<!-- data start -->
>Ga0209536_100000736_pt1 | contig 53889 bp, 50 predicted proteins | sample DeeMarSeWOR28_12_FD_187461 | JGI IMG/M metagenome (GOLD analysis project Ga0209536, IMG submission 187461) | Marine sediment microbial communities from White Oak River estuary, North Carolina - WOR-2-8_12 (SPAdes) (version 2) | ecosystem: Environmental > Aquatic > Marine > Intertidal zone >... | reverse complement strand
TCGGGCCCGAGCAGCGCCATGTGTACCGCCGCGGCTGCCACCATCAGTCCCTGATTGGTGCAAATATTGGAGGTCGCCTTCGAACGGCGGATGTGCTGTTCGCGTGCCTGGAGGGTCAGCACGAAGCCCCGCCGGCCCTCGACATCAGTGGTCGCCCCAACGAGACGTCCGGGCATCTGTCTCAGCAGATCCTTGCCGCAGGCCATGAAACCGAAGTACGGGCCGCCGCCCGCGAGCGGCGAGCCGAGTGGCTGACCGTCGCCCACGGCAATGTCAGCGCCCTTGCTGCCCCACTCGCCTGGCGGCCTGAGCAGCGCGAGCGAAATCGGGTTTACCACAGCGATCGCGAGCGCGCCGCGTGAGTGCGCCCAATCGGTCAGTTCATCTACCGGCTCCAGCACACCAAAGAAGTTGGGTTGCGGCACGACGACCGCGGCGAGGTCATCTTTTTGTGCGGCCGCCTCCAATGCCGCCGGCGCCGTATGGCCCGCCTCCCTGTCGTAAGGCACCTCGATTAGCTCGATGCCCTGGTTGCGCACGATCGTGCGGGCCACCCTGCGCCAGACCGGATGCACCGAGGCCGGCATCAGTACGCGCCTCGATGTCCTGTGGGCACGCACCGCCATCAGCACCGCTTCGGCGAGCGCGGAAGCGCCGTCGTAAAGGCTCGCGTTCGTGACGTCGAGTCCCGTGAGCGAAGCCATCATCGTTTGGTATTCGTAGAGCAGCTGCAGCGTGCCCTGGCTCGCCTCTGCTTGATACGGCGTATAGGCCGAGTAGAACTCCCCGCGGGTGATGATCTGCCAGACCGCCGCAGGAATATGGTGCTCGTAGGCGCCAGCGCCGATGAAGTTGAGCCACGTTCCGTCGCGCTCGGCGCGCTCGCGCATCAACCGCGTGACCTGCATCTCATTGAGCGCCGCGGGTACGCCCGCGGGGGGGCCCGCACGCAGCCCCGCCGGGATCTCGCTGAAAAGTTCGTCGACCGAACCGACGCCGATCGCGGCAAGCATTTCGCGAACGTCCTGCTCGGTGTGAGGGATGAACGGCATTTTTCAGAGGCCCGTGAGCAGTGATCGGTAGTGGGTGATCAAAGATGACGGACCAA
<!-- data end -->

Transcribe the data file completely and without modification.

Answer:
>Ga0209536_100000736_pt1 | contig 53889 bp, 50 predicted proteins | sample DeeMarSeWOR28_12_FD_187461 | JGI IMG/M metagenome (GOLD analysis project Ga0209536, IMG submission 187461) | Marine sediment microbial communities from White Oak River estuary, North Carolina - WOR-2-8_12 (SPAdes) (version 2) | ecosystem: Environmental > Aquatic > Marine > Intertidal zone >... | reverse complement strand
TCGGGCCCGAGCAGCGCCATGTGTACCGCCGCGGCTGCCACCATCAGTCCCTGATTGGTGCAAATATTGGAGGTCGCCTTCGAACGGCGGATGTGCTGTTCGCGTGCCTGGAGGGTCAGCACGAAGCCCCGCCGGCCCTCGACATCAGTGGTCGCCCCAACGAGACGTCCGGGCATCTGTCTCAGCAGATCCTTGCCGCAGGCCATGAAACCGAAGTACGGGCCGCCGCCCGCGAGCGGCGAGCCGAGTGGCTGACCGTCGCCCACGGCAATGTCAGCGCCCTTGCTGCCCCACTCGCCTGGCGGCCTGAGCAGCGCGAGCGAAATCGGGTTTACCACAGCGATCGCGAGCGCGCCGCGTGAGTGCGCCCAATCGGTCAGTTCATCTACCGGCTCCAGCACACCAAAGAAGTTGGGTTGCGGCACGACGACCGCGGCGAGGTCATCTTTTTGTGCGGCCGCCTCCAATGCCGCCGGCGCCGTATGGCCCGCCTCCCTGTCGTAAGGCACCTCGATTAGCTCGATGCCCTGGTTGCGCACGATCGTGCGGGCCACCCTGCGCCAGACCGGATGCACCGAGGCCGGCATCAGTACGCGCCTCGATGTCCTGTGGGCACGCACCGCCATCAGCACCGCTTCGGCGAGCGCGGAAGCGCCGTCGTAAAGGCTCGCGTTCGTGACGTCGAGTCCCGTGAGCGAAGCCATCATCGTTTGGTATTCGTAGAGCAGCTGCAGCGTGCCCTGGCTCGCCTCTGCTTGATACGGCGTATAGGCCGAGTAGAACTCCCCGCGGGTGATGATCTGCCAGACCGCCGCAGGAATATGGTGCTCGTAGGCGCCAGCGCCGATGAAGTTGAGCCACGTTCCGTCGCGCTCGGCGCGCTCGCGCATCAACCGCGTGACCTGCATCTCATTGAGCGCCGCGGGTACGCCCGCGGGGGGGCCCGCACGCAGCCCCGCCGGGATCTCGCTGAAAAGTTCGTCGACCGAACCGACGCCGATCGCGGCAAGCATTTCGCGAACGTCCTGCTCGGTGTGAGGGATGAACGGCATTTTTCAGAGGCCCGTGAGCAGTGATCGGTAGTGGGTGATCAAAGATGACGGACCAA